Signal transducer and activator of transcription 5 (STAT5) refers to two highly related proteins, STAT5A and STAT5B, which are part of the seven-membered STAT family of proteins. Though STAT5A and STAT5B are encoded by separate genes, the proteins are 90% identical at the amino acid level.[1] STAT5 proteins are involved in cytosolic signalling and in mediating the expression of specific genes.[2] Aberrant STAT5 activity has been shown to be closely connected to a wide range of human cancers,[3] and silencing this aberrant activity is an area of active research in medicinal chemistry.[4]

signal transducer and activator of transcription 5A
Protein STAT5A PDB 1y1u.png
Alt. symbolsSTAT5
NCBI gene6776
Other data
LocusChr. 17 q11.2
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signal transducer and activator of transcription 5B
Protein STAT5B PDB 1y1u.png
NCBI gene6777
Other data
LocusChr. 17 q11.2
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Activation and functionEdit

In order to be functional, STAT5 proteins must first be activated. This activation is carried out by kinases associated with transmembrane receptors:[3]

  • Ligands binding to these transmembrane receptors on the outside of the cell activate the kinases;
  • The stimulated kinases add a phosphate group to a specific tyrosine residue on the receptor;
  • STAT5 then binds to these phosphorylated-tyrosines using their SH2 domain (STAT domains illustrated below);
  • The bound STAT5 is then phosphorylated by the kinase, the phosphorylation occurring at particular tyrosine residues on the C-terminus of the protein;
  • Phosphorylation causes STAT5 to dissociate from the receptor;
  • The phosphorylated STAT5 finally goes on to form either homodimers, STAT5-STAT5, or heterodimers, STAT5-STATX, with other STAT proteins. The SH2 domains of the STAT5 proteins are once again used for this dimerization. STAT5 can also form homo-tetramers, usually in concert with the histone methyltransferase EZH2, and act as a transcriptional repressor.[5]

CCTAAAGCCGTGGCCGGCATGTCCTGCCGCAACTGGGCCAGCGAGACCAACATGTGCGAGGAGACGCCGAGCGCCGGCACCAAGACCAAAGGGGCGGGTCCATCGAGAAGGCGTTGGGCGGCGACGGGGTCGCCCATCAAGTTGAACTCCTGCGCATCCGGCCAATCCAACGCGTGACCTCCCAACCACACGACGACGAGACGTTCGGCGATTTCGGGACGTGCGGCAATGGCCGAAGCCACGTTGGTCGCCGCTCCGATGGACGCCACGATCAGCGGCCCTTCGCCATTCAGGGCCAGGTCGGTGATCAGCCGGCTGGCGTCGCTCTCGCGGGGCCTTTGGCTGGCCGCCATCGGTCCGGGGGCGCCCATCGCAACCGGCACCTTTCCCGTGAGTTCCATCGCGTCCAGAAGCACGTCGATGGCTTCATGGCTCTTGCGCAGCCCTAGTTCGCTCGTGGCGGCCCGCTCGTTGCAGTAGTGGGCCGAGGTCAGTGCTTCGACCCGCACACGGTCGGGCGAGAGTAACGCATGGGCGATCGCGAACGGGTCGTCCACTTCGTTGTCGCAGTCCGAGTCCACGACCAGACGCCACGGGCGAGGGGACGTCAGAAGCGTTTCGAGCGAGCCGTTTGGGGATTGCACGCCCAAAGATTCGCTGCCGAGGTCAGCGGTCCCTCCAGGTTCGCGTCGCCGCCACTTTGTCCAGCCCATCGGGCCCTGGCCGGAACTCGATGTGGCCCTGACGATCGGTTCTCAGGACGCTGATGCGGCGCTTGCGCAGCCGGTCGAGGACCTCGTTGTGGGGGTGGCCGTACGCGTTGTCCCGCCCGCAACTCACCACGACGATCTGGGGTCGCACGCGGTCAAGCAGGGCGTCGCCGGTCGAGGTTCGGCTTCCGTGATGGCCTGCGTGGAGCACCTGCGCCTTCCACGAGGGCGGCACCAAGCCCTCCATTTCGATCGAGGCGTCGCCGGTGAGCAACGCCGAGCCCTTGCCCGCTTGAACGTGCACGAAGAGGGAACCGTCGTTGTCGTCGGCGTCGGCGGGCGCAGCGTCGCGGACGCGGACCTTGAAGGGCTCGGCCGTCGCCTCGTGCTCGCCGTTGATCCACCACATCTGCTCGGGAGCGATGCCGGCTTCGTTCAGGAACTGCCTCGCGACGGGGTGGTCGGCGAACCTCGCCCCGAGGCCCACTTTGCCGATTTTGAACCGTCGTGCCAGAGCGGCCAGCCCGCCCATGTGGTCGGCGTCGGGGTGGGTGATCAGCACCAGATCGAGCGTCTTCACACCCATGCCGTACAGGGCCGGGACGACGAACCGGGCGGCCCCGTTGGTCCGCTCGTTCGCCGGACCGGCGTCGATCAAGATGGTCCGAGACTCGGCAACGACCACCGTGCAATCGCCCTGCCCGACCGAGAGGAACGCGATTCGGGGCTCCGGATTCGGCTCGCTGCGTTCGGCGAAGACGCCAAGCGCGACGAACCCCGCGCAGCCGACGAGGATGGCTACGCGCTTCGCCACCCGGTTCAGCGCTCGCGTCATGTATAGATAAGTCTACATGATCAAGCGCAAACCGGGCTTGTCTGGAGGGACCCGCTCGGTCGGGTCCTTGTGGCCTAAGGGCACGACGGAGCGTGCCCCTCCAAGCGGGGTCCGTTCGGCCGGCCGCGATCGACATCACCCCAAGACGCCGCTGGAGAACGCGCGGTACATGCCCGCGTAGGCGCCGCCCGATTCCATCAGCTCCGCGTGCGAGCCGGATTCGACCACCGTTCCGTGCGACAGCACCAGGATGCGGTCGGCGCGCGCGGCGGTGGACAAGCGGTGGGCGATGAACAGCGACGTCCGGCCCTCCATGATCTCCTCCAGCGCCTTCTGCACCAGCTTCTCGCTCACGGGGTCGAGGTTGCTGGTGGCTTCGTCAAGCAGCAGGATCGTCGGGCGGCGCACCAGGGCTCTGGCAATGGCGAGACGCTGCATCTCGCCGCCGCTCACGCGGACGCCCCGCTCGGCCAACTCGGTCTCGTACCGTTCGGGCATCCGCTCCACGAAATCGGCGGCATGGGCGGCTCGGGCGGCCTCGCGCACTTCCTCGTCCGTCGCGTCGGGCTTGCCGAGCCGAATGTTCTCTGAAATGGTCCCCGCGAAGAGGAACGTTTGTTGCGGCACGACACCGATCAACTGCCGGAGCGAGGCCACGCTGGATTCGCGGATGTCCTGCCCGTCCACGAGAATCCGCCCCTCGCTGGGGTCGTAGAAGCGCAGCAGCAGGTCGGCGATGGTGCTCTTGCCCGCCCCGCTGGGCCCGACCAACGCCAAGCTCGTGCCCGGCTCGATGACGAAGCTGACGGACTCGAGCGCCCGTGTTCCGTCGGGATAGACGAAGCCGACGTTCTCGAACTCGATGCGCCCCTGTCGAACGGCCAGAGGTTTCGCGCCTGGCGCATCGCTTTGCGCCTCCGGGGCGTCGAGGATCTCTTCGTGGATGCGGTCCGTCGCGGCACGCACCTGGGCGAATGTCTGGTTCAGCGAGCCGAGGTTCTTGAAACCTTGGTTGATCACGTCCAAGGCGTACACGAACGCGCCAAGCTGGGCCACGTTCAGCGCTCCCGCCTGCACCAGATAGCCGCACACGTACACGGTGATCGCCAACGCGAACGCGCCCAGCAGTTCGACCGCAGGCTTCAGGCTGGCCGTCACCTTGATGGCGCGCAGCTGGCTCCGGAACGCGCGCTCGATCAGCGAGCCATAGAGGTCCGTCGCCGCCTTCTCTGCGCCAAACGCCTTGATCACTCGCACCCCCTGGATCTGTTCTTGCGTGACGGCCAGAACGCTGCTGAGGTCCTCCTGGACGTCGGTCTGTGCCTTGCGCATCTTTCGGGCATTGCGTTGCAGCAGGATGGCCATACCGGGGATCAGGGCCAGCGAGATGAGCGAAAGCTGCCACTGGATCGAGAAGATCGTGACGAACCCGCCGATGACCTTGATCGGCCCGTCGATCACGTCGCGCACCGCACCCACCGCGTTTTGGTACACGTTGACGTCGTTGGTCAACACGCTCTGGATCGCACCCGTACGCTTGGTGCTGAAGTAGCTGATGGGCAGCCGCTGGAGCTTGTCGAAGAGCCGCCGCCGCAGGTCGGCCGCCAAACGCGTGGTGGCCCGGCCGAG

STAT5 activation.

In the activation pathway illustrated to the left, the ligand involved is a cytokine and the specific kinase taking part in activation is JAK. The dimerized STAT5 represents the active form of the protein, which is ready for translocation into the nucleus.

Once in the nucleus, the dimers bind to STAT5 response elements, inducing transcription of specific sets of genes. Upregulation of gene expression by STAT5 dimers has been observed for genes dealing with:[2]

Activated STAT5 dimers are, however, short-lived and the dimers are made to undergo rapid deactivation. Deactivation may be carried out by a direct pathway, removing the phosphate groups using phosphatases like PIAS or SHP-2 for example, or by an indirect pathway, which involves reducing cytokine signalling.[6]

STAT5 and cancerEdit

STAT5 has been found to be constitutively phosphorylated in cancer cells,[4] implying that the protein is always present in its active form. This constant activation is brought about either by mutations or by aberrant expressions of cell signalling, resulting in poor regulation, or complete lack of control, of the activation of transcription for genes influenced by STAT5. This leads to constant and increased expression of these genes. For example, mutations may lead to increased expression of anti-apoptotic genes, the products of which actively prevent cell death. The constant presence of these products preserve the cell in spite of it having become cancerous, causing the cell to eventually become malignant.

Treatment approachesEdit

Attempts at treatment for cancer cells with constitutively phosphorylated STAT5 have included both indirect and direct inhibition of STAT5 activity. While more medicinal work has been done in indirect inhibition, this approach can lead to increased toxicity in cells and can also result in non-specific effects, both of which are better handled by direct inhibition.[4]